Press Release
July 19, 2016

With NG debt near P6 trillion, Recto files debt cap bill

With the country's outstanding debt hitting P5.9 trillion in 2015, Senator Ralph Recto has filed a bill capping government's indebtedness at 50 percent of the country's Gross Domestic Product (GDP).

Recto said a mandatory debt cap is needed as "uncontrolled public debt can balloon to a magnitude that can wreak havoc on the fiscal balance."

While admitting that "debt per se is not bad" and that "the country's debt numbers are in the realm of the tolerable," there is a need to "institutionally set a ceiling on these obligations."

Under Recto's bill, the authority to set the magnitude of the national debt will not be unilaterally exercised by the executive branch.

The measure mandates the President "to go back to Congress and seek authority to borrow more in the event that the national government fiscal deficit target submitted by the President is breached before the end of the fiscal year," Recto said in the bill's explanatory note.

"It is essential that Congress should be closely guided by a borrowing program developed by the President to restore fiscal discipline before the country falls into another debt trap," Recto said.

Debt cap, the senator stressed, will compel the government to exercise prudence in spending and strengthen its fiscal management.

"Setting limits to borrowings will provide opportunities for better prioritization of programs and projects as it has to spend within available resources," Recto said.

From years 2010-2015, the debt-to-GDP ratio of the Philippines stood at 52.4%, 51.0%, 51.5%, 49.2%, 45.4%, and 44.8% respectively.

"Though the debt-to-GDP ratio already went down to 44.8% in 2015, the proposed cap will simply secure the prevention of potential negative impacts of high public debt on economic activity, "Recto said.

Recto said the debt ceiling may be breached only when there are extraneous events beyond the control of the government subject to Presidential certification, and approval of Congress.

Recto noted that a favorite way by the executive to spend borrowed money without congressional authority is to seek foreign funding.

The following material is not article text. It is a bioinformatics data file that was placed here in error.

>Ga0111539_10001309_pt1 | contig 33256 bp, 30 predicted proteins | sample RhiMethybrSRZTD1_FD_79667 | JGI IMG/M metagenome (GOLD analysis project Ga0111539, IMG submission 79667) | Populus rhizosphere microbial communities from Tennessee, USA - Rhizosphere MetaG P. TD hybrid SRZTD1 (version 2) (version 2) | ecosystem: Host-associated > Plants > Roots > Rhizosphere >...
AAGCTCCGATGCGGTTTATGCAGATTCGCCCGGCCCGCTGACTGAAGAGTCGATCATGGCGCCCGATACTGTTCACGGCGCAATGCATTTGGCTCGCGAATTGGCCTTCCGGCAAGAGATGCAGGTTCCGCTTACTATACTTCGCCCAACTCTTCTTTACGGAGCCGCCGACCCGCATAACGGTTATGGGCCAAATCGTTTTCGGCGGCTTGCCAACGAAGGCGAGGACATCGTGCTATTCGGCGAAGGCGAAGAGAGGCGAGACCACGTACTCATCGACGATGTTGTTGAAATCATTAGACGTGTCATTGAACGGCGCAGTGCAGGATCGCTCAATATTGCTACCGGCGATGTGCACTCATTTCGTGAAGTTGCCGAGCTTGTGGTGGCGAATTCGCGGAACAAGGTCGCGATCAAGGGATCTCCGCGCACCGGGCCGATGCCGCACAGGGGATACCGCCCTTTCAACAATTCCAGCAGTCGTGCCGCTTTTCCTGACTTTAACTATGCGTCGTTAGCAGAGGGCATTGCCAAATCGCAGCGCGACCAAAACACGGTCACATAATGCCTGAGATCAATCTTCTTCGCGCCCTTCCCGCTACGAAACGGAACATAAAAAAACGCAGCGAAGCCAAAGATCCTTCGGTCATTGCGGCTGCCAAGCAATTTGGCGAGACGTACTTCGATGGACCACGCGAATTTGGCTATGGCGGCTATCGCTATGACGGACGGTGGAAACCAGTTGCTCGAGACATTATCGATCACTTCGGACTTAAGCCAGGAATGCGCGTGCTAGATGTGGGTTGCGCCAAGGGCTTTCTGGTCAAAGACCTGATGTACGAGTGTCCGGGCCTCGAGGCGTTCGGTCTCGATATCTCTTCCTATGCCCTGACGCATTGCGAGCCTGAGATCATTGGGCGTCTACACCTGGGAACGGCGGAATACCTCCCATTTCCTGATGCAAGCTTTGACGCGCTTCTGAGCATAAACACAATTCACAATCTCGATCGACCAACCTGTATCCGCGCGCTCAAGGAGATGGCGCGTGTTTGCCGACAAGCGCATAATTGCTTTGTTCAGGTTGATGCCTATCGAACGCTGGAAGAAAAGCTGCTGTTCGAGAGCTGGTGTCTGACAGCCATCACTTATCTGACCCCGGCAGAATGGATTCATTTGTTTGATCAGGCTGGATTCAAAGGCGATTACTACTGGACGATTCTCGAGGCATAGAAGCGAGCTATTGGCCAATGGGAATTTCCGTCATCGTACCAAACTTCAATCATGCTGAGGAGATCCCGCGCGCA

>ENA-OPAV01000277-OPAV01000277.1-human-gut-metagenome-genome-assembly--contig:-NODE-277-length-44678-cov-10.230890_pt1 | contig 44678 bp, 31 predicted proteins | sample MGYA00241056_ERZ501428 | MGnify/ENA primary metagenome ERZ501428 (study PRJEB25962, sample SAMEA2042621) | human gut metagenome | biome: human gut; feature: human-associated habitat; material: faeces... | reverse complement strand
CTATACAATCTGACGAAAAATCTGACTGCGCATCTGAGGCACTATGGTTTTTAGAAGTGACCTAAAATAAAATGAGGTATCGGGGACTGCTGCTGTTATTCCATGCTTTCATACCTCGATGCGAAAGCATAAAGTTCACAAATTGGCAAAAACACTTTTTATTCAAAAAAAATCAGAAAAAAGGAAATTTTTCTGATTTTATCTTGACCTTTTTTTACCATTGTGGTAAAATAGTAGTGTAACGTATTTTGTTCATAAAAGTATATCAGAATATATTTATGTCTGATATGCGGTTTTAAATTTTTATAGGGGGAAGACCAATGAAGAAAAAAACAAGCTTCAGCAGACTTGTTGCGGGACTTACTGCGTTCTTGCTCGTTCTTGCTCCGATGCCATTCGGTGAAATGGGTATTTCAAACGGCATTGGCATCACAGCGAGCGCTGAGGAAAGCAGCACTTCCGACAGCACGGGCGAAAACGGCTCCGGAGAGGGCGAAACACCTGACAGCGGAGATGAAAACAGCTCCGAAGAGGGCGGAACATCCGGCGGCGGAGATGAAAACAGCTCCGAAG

"Instead of seeking funds from Congress through the national budget, pet programs get implemented through foreign borrowings. These debts will soon migrate to the national budget as payables in the debt service allocation," he explained.

"Utang muna tapos ipapasa sa Congress ang bayarin. Parang fait accompli," Recto said.

"A state university will pass through the eye of the needle to get an additional P1 million through the normal national budget route. But in a P10 billion project, if funded by foreign loans, executive officials lang ang pipirma with taxpayers' representatives clueless and out of the loop," Recto said.

"Parang may isang anak ka na bibili ng pagkain sa grocery at hihingi muna ng pera sa 'yo. Dala ang shopping list at iisa-isahin mo. Yung isang anak mo naman, pinautang sa casa, kaya umuwi na may bagong sasakyan na hindi man lang nagsabi sa 'yo at pwersahang ikaw na ang mag-a-amortize," he said.

Recto said a "half-of-the-GDP" debt cap is "reasonable and responsible."

"It does not handcuff the executive branch nor is it a straitjacket. What we just want is that if our debt breaches the ceiling, then ask Congress for authority to set a higher cap," he said.

"Because at the end of the day, these obligations become expenditures when it is time to repay them using taxpayer's money," he said.

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